The edifice was located at 1305 Connecticut Avenue, just south of Dupont Circle, and had been built by David Levy Yulee, the first Jewish senator in the U.S. Congress. In 1866, Yulee had founded the Florida Railroad Company and upon retiring in 1880, moved with his wife to D.C. The Yulee mansion was built between 1883 and 1885 at a cost of 40,000 USD. Austria-Hungary bought it for 80,000 USD which, according to the Washington Post, was considered a fair price at that time. As the building stretched to 18th Street and had the entrance to the legation on that street, it was also listed as 1304 18th Street, NW.
In 1902, when the diplomatic relations were upgraded to ambassadorial level and the Austro-Hungarian minister in D.C. was elevated to the rank of ambassador, the legation officially became an embassy. As ambassadorial contacts existed, at least at that time, only among great powers, having U.S.-Austrian relations elevated to ambassadorial level was also an indication that the United States had finally been accepted as a great power by the leading European nations.
In April of 1917, diplomatic relations between Austria-Hungary and the U.S. were severed due to World War I. After WWI, following the demise of Austria-Hungary, the Austro-Hungarian embassy was sold, the proceeds divided between Austria and Hungary, and the building torn down in 1922/23 to make way for stores and office buildings that were slowly making up their way on Connecticut Avenue. The newly created Austrian republic and the U.S. re-established diplomatic relations in 1921 after the U.S. Congress had passed a Joint Resolution ending the state of war with Austria-Hungary on July 2, 1921. Consequently, Austria opened a legation in D.C. (note that it was just a legation and not an embassy, as Austria was no longer a great power) which, for a short while, was located at 1801 23rd Street, NW.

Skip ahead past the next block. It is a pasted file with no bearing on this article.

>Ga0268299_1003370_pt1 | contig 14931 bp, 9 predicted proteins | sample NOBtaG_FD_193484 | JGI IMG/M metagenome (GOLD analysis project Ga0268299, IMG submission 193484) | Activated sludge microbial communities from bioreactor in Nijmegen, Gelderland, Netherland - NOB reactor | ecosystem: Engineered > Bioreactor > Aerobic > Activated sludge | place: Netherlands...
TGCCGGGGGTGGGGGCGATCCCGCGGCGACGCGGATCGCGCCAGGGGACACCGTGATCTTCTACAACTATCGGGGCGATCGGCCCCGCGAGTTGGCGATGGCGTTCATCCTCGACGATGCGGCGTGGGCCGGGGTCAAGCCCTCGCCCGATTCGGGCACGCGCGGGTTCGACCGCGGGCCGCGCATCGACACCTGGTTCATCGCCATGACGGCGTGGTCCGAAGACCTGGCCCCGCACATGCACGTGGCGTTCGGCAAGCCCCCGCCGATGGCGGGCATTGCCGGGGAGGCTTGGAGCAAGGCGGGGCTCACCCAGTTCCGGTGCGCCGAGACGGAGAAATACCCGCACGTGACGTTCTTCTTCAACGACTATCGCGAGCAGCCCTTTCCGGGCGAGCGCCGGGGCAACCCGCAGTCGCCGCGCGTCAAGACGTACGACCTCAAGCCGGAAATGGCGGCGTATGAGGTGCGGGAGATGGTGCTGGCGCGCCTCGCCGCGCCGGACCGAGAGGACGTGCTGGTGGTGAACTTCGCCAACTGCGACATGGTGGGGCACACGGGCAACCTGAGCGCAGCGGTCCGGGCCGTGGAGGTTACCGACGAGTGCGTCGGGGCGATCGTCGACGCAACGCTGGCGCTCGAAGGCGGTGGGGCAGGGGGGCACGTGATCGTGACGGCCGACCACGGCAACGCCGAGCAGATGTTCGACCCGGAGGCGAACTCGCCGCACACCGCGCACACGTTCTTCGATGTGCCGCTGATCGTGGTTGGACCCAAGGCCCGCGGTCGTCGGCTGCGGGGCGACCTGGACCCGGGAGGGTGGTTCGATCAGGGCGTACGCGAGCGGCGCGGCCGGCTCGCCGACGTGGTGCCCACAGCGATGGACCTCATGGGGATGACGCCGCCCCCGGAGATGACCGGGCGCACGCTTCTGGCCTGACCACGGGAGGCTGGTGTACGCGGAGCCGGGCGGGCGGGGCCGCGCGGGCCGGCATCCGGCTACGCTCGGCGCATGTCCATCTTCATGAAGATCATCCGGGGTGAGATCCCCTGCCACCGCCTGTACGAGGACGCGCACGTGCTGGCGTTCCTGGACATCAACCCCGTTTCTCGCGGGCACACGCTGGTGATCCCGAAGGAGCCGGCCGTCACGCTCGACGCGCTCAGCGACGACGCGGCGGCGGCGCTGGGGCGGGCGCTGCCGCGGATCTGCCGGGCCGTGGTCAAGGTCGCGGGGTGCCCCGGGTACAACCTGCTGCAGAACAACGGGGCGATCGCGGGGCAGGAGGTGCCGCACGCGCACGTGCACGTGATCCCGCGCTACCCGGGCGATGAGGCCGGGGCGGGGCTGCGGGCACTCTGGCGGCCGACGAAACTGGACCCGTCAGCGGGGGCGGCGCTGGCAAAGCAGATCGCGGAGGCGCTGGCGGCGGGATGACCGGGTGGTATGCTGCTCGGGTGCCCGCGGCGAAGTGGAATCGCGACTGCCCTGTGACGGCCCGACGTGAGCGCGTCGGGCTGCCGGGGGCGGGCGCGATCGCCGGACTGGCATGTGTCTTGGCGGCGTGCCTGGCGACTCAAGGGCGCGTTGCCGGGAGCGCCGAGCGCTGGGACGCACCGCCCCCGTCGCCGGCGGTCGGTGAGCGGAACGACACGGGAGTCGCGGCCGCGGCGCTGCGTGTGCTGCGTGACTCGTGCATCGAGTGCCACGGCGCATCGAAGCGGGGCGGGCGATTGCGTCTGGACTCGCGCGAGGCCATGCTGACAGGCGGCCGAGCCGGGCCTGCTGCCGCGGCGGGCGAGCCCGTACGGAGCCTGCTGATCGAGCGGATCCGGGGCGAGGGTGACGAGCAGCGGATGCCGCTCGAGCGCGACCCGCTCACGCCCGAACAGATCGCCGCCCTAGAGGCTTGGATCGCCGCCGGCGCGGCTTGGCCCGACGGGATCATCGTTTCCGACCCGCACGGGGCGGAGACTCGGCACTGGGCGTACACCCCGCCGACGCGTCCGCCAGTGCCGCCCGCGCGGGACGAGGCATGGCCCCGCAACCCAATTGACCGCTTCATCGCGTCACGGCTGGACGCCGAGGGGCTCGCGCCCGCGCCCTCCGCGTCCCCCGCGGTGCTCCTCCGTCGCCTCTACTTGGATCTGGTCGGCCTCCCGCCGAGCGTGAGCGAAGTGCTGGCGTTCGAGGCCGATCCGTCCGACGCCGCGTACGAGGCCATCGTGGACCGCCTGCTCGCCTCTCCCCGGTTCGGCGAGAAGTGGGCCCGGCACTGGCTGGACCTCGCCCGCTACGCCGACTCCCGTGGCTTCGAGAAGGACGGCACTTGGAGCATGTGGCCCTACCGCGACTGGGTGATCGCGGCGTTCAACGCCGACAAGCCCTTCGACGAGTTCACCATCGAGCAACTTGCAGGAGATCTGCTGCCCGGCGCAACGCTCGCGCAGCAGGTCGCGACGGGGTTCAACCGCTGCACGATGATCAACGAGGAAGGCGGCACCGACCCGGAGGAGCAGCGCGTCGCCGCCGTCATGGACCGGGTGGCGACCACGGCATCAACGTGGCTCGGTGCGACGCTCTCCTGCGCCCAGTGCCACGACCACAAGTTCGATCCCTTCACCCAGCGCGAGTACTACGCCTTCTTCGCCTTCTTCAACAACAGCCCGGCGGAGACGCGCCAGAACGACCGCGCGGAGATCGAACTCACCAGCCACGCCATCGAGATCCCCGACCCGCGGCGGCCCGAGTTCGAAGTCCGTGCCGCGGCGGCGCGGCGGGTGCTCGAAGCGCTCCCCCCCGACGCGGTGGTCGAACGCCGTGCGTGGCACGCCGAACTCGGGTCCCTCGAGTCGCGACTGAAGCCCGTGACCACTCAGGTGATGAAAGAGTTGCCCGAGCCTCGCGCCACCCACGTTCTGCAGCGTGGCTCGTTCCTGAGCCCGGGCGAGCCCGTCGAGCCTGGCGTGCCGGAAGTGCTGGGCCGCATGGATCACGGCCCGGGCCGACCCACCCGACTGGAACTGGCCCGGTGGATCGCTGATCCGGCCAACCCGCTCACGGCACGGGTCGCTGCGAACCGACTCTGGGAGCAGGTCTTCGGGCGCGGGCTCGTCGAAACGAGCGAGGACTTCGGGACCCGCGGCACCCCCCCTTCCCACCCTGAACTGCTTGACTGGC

In 1922, the office of the legation and the residence of the Austrian representative were moved to 1851 Wyoming Avenue. This building, which Austria rented, had been designed in 1909 by architect Albert H. Beers for Clarence F. Norment, the banker and real estate developer, and later had been for a short while the home of Josephus Daniels, who was Secretary of the Navy during the Wilson Administration.
In 1928, Austria chose to buy a property on Massachusetts Avenue and to build a new legation there for a total cost of 150,000 USD. The four-story-brick building, located at 2343 Massachusetts Avenue, was planned by architect George Nicholas Ray and completed in 1930. It housed the chancery and the residence of the Austrian minister. Upon the occupation of Austria by Germany in March of 1938, the building was transferred to the German authorities who then rented it to the Danes.